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    @DialFrost - votes are cast by people, based on their evaluation of an answer's quality, or they should be. If I saw someone's comment reproduced exactly as an answer without anything added, and with a later time showing, I would think that such an 'answer' showed no effort. I might also think it looked like reputation chasing or a desire to increase the poster's answer count. Preoccupation with these things give a bad impression. May 31, 2022 at 19:42

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I mostly agree with Mari-Lou A's post but would like to add one further suggestion and one point of disagreement.

  1. If you see a comment that would work well as an answer, it is polite to suggest kindly that the author convert it into an answer and to give that person some time to do so before copying the text into your own answer. (This wouldn't necessarily apply in some situations, e.g. if the comment were very old.)

  2. If you do end up converting someone else's comment into an answer--even verbatim--then I do not think it necessary to mark it as "community wiki". In other words, I think that it is fine to make yourself the answer's author (as long as you properly attribute the text to the person who wrote the original comment, of course). There are two reasons for this: 1. The other person had a chance to write an answer first but apparently forewent that opportunity. (This is especially true if you prompted that person to write an answer but he or she chose not to.) You're therefore not really "stealing" that person's reputation. 2. Even though you didn't add any new text, you made the effort to read the comment, recognize that it would work as an answer, perhaps do some light editing (formatting, etc.), and actually post it. I see no problem with earning a little reputation for that effort.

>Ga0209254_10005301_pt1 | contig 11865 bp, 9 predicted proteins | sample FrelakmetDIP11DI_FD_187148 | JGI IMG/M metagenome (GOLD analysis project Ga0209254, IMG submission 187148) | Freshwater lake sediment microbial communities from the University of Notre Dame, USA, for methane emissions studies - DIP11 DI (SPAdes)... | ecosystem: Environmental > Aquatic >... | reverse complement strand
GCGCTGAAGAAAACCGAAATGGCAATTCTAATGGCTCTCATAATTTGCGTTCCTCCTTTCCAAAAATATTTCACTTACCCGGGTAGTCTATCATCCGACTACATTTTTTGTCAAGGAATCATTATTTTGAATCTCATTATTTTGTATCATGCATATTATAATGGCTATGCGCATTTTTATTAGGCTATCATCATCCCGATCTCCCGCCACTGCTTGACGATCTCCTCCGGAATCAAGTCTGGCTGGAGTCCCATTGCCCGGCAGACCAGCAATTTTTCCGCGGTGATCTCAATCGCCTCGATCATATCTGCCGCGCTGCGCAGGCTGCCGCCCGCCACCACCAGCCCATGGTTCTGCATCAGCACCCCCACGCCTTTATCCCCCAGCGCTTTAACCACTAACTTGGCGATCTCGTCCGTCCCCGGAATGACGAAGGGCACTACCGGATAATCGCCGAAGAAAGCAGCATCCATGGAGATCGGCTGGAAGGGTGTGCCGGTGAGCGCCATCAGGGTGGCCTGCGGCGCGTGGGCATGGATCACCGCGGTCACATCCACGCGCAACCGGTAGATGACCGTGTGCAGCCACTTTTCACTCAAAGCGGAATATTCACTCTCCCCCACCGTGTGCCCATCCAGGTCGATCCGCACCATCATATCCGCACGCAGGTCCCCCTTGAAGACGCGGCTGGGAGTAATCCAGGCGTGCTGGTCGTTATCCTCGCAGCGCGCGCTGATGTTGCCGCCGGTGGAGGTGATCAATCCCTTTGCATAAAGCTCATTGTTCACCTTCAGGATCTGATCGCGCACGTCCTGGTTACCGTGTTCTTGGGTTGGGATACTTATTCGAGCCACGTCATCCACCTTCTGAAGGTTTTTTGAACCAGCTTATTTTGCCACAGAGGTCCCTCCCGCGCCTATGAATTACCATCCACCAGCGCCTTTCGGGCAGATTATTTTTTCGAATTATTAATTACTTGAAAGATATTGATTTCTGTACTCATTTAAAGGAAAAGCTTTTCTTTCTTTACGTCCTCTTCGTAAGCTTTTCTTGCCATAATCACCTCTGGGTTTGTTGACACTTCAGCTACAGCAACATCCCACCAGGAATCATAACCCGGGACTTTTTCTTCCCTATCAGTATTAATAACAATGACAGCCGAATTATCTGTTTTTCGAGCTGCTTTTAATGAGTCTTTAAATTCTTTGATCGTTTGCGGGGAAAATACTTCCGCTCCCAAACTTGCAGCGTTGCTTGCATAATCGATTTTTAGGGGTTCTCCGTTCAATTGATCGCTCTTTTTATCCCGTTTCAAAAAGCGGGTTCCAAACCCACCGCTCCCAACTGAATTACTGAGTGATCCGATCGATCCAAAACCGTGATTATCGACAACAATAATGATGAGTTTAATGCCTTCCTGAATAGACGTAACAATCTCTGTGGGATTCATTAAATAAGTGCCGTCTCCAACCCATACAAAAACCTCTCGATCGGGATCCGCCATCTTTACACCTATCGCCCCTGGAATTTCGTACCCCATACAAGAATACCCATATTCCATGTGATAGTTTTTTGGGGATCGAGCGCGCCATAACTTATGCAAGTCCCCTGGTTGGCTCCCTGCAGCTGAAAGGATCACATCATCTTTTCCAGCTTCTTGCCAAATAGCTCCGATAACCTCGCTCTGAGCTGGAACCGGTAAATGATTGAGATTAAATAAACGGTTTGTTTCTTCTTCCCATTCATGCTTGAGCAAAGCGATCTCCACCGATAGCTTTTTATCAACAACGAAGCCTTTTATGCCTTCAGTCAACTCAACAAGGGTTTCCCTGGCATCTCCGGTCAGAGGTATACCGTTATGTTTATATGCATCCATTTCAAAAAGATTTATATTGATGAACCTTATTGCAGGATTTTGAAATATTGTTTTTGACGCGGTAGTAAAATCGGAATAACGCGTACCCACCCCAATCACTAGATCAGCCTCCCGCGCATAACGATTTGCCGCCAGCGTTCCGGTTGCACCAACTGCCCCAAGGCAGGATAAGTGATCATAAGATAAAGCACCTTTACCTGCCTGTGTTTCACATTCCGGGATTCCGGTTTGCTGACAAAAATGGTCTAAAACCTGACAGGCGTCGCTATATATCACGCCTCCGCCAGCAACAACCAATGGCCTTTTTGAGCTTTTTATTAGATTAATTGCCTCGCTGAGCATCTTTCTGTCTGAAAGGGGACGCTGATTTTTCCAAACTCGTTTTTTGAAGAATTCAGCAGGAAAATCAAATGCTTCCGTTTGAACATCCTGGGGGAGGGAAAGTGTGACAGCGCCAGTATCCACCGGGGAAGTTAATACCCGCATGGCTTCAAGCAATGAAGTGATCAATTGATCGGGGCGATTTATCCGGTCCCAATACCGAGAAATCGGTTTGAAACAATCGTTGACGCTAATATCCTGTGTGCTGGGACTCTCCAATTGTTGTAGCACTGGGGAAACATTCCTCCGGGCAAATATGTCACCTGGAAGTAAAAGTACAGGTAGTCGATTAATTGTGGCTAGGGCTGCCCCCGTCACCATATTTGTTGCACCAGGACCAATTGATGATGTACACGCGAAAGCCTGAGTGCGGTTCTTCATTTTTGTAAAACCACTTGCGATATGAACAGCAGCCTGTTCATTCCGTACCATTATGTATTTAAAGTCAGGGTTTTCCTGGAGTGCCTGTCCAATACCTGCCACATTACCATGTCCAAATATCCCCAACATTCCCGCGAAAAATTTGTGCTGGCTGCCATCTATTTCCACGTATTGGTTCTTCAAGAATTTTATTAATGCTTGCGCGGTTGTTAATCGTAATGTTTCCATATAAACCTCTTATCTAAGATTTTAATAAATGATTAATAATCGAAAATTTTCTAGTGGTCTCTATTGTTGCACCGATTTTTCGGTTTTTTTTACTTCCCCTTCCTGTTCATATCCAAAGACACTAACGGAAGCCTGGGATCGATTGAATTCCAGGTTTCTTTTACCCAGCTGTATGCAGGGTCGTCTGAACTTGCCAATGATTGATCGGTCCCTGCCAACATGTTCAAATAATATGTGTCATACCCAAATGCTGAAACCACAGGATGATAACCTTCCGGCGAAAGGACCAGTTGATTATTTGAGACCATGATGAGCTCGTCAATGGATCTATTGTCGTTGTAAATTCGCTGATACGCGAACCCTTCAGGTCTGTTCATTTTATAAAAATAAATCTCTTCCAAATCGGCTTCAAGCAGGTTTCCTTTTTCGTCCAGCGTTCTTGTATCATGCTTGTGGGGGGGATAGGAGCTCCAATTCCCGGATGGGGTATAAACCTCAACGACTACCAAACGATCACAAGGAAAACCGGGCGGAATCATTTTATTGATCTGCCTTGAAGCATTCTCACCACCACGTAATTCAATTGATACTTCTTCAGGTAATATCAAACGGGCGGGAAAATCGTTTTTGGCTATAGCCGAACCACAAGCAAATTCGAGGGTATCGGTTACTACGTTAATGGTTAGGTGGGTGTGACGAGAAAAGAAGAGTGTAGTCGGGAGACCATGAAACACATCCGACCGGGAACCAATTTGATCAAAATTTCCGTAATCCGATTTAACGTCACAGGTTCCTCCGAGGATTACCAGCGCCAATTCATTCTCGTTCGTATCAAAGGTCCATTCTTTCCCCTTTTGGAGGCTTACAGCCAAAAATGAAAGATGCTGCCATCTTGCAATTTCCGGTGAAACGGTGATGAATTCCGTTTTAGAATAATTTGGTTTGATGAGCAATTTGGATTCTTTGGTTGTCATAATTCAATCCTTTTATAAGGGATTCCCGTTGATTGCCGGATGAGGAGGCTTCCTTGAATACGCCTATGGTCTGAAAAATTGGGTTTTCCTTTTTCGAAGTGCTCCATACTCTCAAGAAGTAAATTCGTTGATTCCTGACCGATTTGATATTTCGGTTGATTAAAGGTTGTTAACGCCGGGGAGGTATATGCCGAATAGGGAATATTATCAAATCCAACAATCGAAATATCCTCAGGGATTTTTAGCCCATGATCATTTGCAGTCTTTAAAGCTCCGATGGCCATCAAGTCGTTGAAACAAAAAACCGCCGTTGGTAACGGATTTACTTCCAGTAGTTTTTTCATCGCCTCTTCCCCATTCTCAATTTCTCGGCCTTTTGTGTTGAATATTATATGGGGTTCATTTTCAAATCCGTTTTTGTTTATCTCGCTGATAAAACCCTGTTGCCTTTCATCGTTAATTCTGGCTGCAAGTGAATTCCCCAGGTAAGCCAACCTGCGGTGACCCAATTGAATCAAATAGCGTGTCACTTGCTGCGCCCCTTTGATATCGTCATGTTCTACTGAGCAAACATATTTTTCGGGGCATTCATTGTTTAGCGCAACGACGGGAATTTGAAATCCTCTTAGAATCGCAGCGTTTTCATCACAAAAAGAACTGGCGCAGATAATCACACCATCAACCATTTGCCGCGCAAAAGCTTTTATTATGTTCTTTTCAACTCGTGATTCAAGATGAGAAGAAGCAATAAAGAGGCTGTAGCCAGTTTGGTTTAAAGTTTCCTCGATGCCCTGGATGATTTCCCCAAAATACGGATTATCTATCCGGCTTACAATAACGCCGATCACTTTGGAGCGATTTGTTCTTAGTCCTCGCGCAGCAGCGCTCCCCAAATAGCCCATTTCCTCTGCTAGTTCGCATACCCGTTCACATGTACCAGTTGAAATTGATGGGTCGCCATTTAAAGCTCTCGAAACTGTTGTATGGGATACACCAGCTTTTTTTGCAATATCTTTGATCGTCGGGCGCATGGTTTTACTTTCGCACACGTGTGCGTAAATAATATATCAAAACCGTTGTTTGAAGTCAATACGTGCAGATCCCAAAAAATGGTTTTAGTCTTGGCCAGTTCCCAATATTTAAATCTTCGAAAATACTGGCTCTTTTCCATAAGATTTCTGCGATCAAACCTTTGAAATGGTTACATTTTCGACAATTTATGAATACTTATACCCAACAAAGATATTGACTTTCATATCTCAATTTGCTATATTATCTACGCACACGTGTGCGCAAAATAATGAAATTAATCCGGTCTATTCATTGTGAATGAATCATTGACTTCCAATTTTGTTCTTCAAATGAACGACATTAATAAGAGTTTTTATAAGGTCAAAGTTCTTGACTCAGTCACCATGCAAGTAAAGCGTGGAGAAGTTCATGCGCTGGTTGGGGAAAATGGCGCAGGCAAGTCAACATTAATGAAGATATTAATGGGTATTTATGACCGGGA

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  • Point 2 is not about plagiarism but about content. Copied content, even if correctly attributed, should not be rewarded unless that it is fruit of your own research. Copying a comment that was posted on the same page is not what I would call "effort" but your mileage may vary as they say.
    – Mari-Lou A
    Jun 5, 2022 at 7:59
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    If someone takes the time to convert a comment into a proper answer, they deserve the reputation for it. If they just copy and paste it without further elaboration, it should be a community wiki.
    – ColleenV
    Jun 5, 2022 at 21:27